Thursday, May 11, 2006

NO DOMESTIC SPY PROBE

What an amazing scam. Our government breaks the law, spies on its citizens -- and then refuses to cooperate with investigators. The Associated Press reports:
The government has abruptly ended an inquiry into the warrantless eavesdropping program because the National Security Agency refused to grant Justice Department lawyers security clearance.

The Justice Department's Office of Professional Responsibility, or OPR, sent a fax Wednesday to Democratic Rep. Maurice Hinchey of New York saying it was closing its inquiry because without clearance it could not examine department lawyers' role in the program.

"We have been unable to make any meaningful progress in our investigation because OPR has been denied security clearances for access to information about the NSA program," OPR counsel H. Marshall Jarrett wrote to Hinchey. Hinchey's office shared the letter with The Associated Press.

Jarrett wrote that beginning in January his office has made a series of requests for the necessary clearances. Those requests were denied Tuesday.

"Without these clearances, we cannot investigate this matter and therefore have closed our investigation," Jarrett wrote.
Case closed. Freedom hosed.

7 comments:

Anonymous said...

Fox guarding the hen house.

John Stone said...

Q.E.D.

What do you expect from this administration.

And now Hayden is moving over to be head of the CIA. He is the first Air Force General I have ever seen in my life who is not rated, but he wears an Army qualification badge. he's obviously good at politics. Not to mention that he has absolutely no comprehension of what the fourth ad means. I am looking for a transcript of a speech he gave where he gave no acknowledgement to "due process" or "No warrant....".

Anonymous said...

Transcript source?

Ron Davis said...

anon:

Right here.

Hayden spoke during a National Press Club meeting and made these comments based on a question from Jonathan Landay of Knight Ridder.

QUESTION: I'd like to stay on the same issue, and that had to do with the standard by which you use to target your wiretaps. I'm no lawyer, but my understanding is that the Fourth Amendment of the Constitution specifies that you must have probable cause to be able to do a search that does not violate an American's right against unlawful searches and seizures. Do you use --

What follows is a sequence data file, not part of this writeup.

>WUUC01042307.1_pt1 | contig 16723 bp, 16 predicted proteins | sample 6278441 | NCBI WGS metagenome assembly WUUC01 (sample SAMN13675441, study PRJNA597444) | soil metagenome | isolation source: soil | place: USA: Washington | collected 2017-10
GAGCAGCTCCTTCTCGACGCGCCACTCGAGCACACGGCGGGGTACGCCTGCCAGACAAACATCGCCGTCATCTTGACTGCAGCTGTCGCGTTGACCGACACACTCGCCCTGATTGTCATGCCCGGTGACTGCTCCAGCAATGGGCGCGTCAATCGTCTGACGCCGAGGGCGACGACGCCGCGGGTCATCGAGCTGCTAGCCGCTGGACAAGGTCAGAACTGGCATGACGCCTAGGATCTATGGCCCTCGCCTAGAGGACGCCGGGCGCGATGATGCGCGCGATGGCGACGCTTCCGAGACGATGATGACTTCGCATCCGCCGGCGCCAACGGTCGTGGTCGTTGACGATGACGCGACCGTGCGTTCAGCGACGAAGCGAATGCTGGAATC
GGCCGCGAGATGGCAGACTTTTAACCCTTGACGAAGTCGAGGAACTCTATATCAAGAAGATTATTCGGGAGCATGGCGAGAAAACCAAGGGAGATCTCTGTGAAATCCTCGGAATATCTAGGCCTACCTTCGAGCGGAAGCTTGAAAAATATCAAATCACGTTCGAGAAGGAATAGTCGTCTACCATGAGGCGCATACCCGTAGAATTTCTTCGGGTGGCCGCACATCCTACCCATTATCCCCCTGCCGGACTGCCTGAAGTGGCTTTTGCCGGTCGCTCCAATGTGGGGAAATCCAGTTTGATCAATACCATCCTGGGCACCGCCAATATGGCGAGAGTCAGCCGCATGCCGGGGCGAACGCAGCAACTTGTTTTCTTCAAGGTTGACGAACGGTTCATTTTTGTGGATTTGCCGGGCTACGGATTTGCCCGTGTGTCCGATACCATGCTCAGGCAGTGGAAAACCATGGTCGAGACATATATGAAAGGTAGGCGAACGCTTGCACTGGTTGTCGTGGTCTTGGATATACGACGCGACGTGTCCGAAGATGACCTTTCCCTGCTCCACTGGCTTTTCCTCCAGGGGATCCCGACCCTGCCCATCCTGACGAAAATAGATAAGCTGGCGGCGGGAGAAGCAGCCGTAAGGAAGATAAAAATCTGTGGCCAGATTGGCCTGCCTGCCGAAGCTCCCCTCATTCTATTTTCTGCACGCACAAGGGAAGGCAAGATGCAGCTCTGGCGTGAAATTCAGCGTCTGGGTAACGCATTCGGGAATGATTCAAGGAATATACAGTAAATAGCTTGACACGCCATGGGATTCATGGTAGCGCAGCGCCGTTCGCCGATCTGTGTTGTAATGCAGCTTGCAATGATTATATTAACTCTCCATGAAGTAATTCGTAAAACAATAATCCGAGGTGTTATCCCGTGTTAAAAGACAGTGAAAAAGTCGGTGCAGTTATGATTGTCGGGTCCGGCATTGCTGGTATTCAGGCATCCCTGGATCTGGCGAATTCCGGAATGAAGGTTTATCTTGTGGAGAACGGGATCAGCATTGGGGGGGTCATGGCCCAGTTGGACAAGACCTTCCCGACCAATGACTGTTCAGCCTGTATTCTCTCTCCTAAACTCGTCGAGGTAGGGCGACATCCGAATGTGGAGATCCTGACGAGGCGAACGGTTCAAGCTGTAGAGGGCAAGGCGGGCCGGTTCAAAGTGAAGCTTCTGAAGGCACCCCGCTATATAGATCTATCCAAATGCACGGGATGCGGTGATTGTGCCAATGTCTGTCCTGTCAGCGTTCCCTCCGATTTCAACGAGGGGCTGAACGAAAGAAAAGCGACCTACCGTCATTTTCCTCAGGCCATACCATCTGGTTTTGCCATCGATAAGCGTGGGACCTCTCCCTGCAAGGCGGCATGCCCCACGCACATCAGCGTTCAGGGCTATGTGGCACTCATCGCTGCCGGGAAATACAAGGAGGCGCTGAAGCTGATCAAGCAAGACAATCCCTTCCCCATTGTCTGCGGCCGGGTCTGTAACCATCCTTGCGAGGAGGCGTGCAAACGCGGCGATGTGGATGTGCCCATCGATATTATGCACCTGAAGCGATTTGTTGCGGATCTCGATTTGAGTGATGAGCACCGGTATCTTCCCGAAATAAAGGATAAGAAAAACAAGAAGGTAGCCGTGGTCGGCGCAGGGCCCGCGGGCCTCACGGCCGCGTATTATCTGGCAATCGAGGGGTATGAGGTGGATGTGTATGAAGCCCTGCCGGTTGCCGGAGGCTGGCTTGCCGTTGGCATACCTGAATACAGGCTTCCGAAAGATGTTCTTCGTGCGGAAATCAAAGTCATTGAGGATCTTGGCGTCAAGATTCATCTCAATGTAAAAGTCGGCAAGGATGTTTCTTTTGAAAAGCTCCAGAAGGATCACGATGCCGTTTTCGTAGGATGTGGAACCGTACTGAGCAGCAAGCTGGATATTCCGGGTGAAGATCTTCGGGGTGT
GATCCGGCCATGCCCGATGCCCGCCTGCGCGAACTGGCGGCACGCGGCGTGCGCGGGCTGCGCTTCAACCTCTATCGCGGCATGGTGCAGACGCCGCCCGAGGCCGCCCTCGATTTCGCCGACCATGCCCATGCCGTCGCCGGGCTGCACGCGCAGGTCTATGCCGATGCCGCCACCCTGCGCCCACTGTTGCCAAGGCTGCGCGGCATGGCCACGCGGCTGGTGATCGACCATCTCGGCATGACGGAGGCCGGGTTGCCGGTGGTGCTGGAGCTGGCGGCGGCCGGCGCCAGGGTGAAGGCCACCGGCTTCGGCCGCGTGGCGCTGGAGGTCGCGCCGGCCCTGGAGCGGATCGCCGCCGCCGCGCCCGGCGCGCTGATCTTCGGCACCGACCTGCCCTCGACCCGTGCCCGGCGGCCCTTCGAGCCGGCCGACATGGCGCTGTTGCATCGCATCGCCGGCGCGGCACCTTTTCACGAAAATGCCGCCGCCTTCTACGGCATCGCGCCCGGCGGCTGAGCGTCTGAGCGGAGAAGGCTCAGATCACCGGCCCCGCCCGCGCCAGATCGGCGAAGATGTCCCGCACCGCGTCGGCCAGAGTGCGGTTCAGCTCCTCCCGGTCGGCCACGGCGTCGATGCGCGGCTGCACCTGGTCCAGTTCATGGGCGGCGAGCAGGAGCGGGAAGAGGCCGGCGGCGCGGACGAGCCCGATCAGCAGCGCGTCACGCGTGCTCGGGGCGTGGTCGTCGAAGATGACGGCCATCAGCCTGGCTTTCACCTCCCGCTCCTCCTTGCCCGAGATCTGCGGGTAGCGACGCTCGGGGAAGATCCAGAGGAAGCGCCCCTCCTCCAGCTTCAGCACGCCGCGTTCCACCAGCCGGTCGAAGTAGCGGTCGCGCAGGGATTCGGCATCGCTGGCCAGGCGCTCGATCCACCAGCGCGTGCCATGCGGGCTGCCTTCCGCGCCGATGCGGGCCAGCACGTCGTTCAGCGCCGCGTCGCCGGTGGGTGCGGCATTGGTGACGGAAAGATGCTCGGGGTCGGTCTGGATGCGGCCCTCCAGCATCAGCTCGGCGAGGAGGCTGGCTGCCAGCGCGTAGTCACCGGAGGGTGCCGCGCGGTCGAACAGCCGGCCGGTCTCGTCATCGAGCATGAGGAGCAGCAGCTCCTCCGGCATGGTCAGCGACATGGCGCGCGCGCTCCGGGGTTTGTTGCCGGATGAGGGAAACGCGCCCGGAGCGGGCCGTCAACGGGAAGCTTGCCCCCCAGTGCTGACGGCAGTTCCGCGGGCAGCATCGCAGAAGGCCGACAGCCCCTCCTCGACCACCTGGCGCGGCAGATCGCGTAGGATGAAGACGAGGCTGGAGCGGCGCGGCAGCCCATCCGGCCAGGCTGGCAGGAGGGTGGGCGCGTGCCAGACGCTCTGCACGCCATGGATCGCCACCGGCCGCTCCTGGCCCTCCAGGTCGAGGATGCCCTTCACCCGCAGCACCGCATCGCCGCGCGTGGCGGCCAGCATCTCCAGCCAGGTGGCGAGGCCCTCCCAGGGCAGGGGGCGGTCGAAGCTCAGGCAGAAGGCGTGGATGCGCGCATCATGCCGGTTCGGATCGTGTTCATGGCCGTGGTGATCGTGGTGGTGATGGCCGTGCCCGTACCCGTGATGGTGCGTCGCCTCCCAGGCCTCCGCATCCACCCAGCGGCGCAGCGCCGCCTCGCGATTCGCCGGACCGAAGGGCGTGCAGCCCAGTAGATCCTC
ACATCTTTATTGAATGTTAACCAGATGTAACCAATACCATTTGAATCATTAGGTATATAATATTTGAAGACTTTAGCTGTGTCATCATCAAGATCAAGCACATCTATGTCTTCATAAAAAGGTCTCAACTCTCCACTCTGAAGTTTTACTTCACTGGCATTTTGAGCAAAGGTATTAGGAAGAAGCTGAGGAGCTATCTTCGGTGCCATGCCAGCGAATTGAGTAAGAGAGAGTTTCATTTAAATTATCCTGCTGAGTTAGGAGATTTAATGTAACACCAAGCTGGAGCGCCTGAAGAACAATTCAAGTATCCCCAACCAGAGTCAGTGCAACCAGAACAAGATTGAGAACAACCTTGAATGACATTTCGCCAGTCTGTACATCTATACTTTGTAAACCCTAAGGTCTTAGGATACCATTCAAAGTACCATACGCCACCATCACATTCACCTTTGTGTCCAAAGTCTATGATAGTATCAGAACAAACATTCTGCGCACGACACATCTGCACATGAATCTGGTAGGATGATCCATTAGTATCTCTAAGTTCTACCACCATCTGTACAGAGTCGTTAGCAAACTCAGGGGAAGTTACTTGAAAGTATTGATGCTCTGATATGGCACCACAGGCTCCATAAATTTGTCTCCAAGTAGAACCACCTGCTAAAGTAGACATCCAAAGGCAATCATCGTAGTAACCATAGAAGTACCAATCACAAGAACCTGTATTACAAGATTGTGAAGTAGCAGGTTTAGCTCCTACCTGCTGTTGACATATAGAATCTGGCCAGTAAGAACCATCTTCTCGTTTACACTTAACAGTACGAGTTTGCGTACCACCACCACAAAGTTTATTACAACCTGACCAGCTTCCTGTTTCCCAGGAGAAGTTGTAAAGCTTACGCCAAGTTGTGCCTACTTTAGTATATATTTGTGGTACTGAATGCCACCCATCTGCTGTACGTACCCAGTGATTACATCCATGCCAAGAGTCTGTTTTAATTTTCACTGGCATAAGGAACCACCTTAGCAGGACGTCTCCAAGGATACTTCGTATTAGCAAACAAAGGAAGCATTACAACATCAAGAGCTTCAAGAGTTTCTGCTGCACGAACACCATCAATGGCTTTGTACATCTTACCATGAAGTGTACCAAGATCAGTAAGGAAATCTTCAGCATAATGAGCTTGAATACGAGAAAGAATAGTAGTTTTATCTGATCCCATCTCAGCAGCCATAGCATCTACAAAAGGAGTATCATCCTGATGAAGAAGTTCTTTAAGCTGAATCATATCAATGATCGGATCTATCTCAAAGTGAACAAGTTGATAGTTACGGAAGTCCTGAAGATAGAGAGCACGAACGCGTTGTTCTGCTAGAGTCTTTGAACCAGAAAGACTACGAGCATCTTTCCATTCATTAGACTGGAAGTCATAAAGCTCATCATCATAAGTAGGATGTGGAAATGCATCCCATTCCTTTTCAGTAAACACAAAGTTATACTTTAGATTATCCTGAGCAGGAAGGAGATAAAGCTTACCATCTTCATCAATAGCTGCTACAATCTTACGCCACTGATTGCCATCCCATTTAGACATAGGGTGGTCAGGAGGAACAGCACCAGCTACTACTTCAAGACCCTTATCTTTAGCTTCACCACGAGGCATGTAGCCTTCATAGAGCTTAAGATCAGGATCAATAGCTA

GEN. HAYDEN: No, actually -- the Fourth Amendment actually protects all of us against unreasonable search and seizure.

QUESTION: But the --

GEN. HAYDEN: That's what it says.

QUESTION: But the measure is probable cause, I believe.

GEN. HAYDEN: The amendment says unreasonable search and seizure.

QUESTION: But does it not say probable --

GEN. HAYDEN: No. The amendment says --

QUESTION: The court standard, the legal standard --

GEN. HAYDEN: -- unreasonable search and seizure.

QUESTION: The legal standard is probable cause, General. ... I'd like you to respond to this -- is that what you've actually done is crafted a detour around the FISA court by creating a new standard of "reasonably believe" in place [of] probable cause because the FISA court will not give you a warrant based on reasonable belief, you have to show probable cause. Could you respond to that, please?

GEN. HAYDEN: Sure. I didn't craft the authorization. I am responding to a lawful order. All right? The attorney general has averred to the lawfulness of the order. Just to be very clear -- and believe me, if there's any amendment to the Constitution that employees of the National Security Agency are familiar with, it's the Fourth. And it is a reasonableness standard in the Fourth Amendment. And so what you've raised to me -- and I'm not a lawyer, and don't want to become one -- what you've raised to me is, in terms of quoting the Fourth Amendment, is an issue of the Constitution. The constitutional standard is "reasonable." And we believe -- I am convinced that we are lawful because what it is we're doing is reasonable.

Thr Fourth Amendment: The right of the people to be secure in their persons, houses, papers, and effects, against unreasonable searches and seizures, shall not be violated, and no Warrants shall issue, but upon probable cause, supported by Oath or affirmation, and particularly describing the place to be searched, and the persons or things to be seized.

DocLarry said...

Damn, Davis! I was about to link to Editor & Publisher!

DocLarry said...

And here's more on Hayden that should cause worry.

The Libertarian Guy said...

Let's be real here: Would this snooping mentality have stopped on the first day of the Kerry administration?